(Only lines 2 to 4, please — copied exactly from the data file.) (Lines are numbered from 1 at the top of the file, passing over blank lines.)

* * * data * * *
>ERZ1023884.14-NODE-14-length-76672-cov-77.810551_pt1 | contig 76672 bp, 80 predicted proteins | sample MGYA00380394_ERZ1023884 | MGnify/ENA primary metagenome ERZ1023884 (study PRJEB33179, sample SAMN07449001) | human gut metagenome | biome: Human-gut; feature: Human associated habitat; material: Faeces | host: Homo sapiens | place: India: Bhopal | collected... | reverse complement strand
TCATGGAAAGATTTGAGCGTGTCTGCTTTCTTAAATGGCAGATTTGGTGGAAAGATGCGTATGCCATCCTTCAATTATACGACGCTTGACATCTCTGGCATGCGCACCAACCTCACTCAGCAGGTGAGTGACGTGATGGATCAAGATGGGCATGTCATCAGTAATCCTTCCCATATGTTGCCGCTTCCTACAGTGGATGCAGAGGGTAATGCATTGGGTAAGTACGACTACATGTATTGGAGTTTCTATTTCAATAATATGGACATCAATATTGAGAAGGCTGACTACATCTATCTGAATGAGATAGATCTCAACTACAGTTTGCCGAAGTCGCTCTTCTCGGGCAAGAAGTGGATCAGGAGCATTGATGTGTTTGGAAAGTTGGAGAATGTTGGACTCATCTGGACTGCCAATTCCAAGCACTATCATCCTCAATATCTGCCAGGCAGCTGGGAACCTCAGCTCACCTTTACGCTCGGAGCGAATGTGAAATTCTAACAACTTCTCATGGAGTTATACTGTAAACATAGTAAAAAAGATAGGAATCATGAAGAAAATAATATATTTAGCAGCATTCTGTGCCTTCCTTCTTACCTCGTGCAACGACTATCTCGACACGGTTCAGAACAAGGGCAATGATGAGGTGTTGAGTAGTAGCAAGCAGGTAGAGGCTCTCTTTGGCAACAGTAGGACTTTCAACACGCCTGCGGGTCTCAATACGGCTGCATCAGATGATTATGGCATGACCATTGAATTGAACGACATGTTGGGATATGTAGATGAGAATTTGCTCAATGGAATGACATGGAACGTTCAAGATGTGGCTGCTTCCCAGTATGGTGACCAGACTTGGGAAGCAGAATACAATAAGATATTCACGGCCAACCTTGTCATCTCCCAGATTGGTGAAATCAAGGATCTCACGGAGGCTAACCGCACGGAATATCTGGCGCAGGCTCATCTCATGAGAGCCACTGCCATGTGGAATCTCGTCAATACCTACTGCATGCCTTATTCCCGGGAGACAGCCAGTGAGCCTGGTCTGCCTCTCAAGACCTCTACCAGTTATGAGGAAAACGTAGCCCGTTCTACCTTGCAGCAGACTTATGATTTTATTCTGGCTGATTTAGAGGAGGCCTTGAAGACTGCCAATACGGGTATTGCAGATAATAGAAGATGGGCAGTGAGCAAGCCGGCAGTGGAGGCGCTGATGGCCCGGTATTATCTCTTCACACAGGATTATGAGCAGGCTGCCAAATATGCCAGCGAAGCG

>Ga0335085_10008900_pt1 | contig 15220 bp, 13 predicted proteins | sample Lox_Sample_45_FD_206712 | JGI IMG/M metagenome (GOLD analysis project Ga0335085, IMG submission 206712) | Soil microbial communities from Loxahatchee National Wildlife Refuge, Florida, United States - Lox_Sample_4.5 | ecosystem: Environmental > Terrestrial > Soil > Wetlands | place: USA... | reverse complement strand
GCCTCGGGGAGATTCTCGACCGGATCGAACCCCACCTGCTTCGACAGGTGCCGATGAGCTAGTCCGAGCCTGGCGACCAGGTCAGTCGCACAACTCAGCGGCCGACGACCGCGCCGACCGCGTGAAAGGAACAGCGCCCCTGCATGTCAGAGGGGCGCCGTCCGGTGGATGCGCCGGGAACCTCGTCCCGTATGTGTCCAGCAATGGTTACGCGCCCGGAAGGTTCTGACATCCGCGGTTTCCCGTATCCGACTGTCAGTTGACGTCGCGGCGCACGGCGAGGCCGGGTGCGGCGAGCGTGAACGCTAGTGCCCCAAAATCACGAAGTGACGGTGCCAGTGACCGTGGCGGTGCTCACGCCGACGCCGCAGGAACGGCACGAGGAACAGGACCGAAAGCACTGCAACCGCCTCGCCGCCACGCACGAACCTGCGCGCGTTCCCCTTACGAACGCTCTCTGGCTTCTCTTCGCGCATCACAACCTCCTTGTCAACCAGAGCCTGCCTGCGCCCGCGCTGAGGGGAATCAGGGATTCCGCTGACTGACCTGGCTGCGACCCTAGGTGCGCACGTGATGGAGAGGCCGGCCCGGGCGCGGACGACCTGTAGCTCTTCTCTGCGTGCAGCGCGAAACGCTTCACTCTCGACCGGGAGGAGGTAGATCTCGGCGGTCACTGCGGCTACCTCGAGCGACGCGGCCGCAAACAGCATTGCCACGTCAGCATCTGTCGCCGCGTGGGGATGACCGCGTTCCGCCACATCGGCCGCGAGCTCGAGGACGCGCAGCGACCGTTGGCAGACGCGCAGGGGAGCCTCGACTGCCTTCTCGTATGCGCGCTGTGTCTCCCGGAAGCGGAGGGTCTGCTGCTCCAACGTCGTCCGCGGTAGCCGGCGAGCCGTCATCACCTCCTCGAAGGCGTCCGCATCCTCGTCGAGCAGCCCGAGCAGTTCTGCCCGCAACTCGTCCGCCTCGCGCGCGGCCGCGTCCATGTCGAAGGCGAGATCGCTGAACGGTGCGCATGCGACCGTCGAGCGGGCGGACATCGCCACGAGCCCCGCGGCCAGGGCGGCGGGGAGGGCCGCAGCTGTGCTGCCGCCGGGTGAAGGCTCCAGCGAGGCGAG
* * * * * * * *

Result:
TCATGGAAAGATTTGAGCGTGTCTGCTTTCTTAAATGGCAGATTTGGTGGAAAGATGCGTATGCCATCCTTCAATTATACGACGCTTGACATCTCTGGCATGCGCACCAACCTCACTCAGCAGGTGAGTGACGTGATGGATCAAGATGGGCATGTCATCAGTAATCCTTCCCATATGTTGCCGCTTCCTACAGTGGATGCAGAGGGTAATGCATTGGGTAAGTACGACTACATGTATTGGAGTTTCTATTTCAATAATATGGACATCAATATTGAGAAGGCTGACTACATCTATCTGAATGAGATAGATCTCAACTACAGTTTGCCGAAGTCGCTCTTCTCGGGCAAGAAGTGGATCAGGAGCATTGATGTGTTTGGAAAGTTGGAGAATGTTGGACTCATCTGGACTGCCAATTCCAAGCACTATCATCCTCAATATCTGCCAGGCAGCTGGGAACCTCAGCTCACCTTTACGCTCGGAGCGAATGTGAAATTCTAACAACTTCTCATGGAGTTATACTGTAAACATAGTAAAAAAGATAGGAATCATGAAGAAAATAATATATTTAGCAGCATTCTGTGCCTTCCTTCTTACCTCGTGCAACGACTATCTCGACACGGTTCAGAACAAGGGCAATGATGAGGTGTTGAGTAGTAGCAAGCAGGTAGAGGCTCTCTTTGGCAACAGTAGGACTTTCAACACGCCTGCGGGTCTCAATACGGCTGCATCAGATGATTATGGCATGACCATTGAATTGAACGACATGTTGGGATATGTAGATGAGAATTTGCTCAATGGAATGACATGGAACGTTCAAGATGTGGCTGCTTCCCAGTATGGTGACCAGACTTGGGAAGCAGAATACAATAAGATATTCACGGCCAACCTTGTCATCTCCCAGATTGGTGAAATCAAGGATCTCACGGAGGCTAACCGCACGGAATATCTGGCGCAGGCTCATCTCATGAGAGCCACTGCCATGTGGAATCTCGTCAATACCTACTGCATGCCTTATTCCCGGGAGACAGCCAGTGAGCCTGGTCTGCCTCTCAAGACCTCTACCAGTTATGAGGAAAACGTAGCCCGTTCTACCTTGCAGCAGACTTATGATTTTATTCTGGCTGATTTAGAGGAGGCCTTGAAGACTGCCAATACGGGTATTGCAGATAATAGAAGATGGGCAGTGAGCAAGCCGGCAGTGGAGGCGCTGATGGCCCGGTATTATCTCTTCACACAGGATTATGAGCAGGCTGCCAAATATGCCAGCGAAGCG

>Ga0335085_10008900_pt1 | contig 15220 bp, 13 predicted proteins | sample Lox_Sample_45_FD_206712 | JGI IMG/M metagenome (GOLD analysis project Ga0335085, IMG submission 206712) | Soil microbial communities from Loxahatchee National Wildlife Refuge, Florida, United States - Lox_Sample_4.5 | ecosystem: Environmental > Terrestrial > Soil > Wetlands | place: USA... | reverse complement strand
GCCTCGGGGAGATTCTCGACCGGATCGAACCCCACCTGCTTCGACAGGTGCCGATGAGCTAGTCCGAGCCTGGCGACCAGGTCAGTCGCACAACTCAGCGGCCGACGACCGCGCCGACCGCGTGAAAGGAACAGCGCCCCTGCATGTCAGAGGGGCGCCGTCCGGTGGATGCGCCGGGAACCTCGTCCCGTATGTGTCCAGCAATGGTTACGCGCCCGGAAGGTTCTGACATCCGCGGTTTCCCGTATCCGACTGTCAGTTGACGTCGCGGCGCACGGCGAGGCCGGGTGCGGCGAGCGTGAACGCTAGTGCCCCAAAATCACGAAGTGACGGTGCCAGTGACCGTGGCGGTGCTCACGCCGACGCCGCAGGAACGGCACGAGGAACAGGACCGAAAGCACTGCAACCGCCTCGCCGCCACGCACGAACCTGCGCGCGTTCCCCTTACGAACGCTCTCTGGCTTCTCTTCGCGCATCACAACCTCCTTGTCAACCAGAGCCTGCCTGCGCCCGCGCTGAGGGGAATCAGGGATTCCGCTGACTGACCTGGCTGCGACCCTAGGTGCGCACGTGATGGAGAGGCCGGCCCGGGCGCGGACGACCTGTAGCTCTTCTCTGCGTGCAGCGCGAAACGCTTCACTCTCGACCGGGAGGAGGTAGATCTCGGCGGTCACTGCGGCTACCTCGAGCGACGCGGCCGCAAACAGCATTGCCACGTCAGCATCTGTCGCCGCGTGGGGATGACCGCGTTCCGCCACATCGGCCGCGAGCTCGAGGACGCGCAGCGACCGTTGGCAGACGCGCAGGGGAGCCTCGACTGCCTTCTCGTATGCGCGCTGTGTCTCCCGGAAGCGGAGGGTCTGCTGCTCCAACGTCGTCCGCGGTAGCCGGCGAGCCGTCATCACCTCCTCGAAGGCGTCCGCATCCTCGTCGAGCAGCCCGAGCAGTTCTGCCCGCAACTCGTCCGCCTCGCGCGCGGCCGCGTCCATGTCGAAGGCGAGATCGCTGAACGGTGCGCATGCGACCGTCGAGCGGGCGGACATCGCCACGAGCCCCGCGGCCAGGGCGGCGGGGAGGGCCGCAGCTGTGCTGCCGCCGGGTGAAGGCTCCAGCGAGGCGAG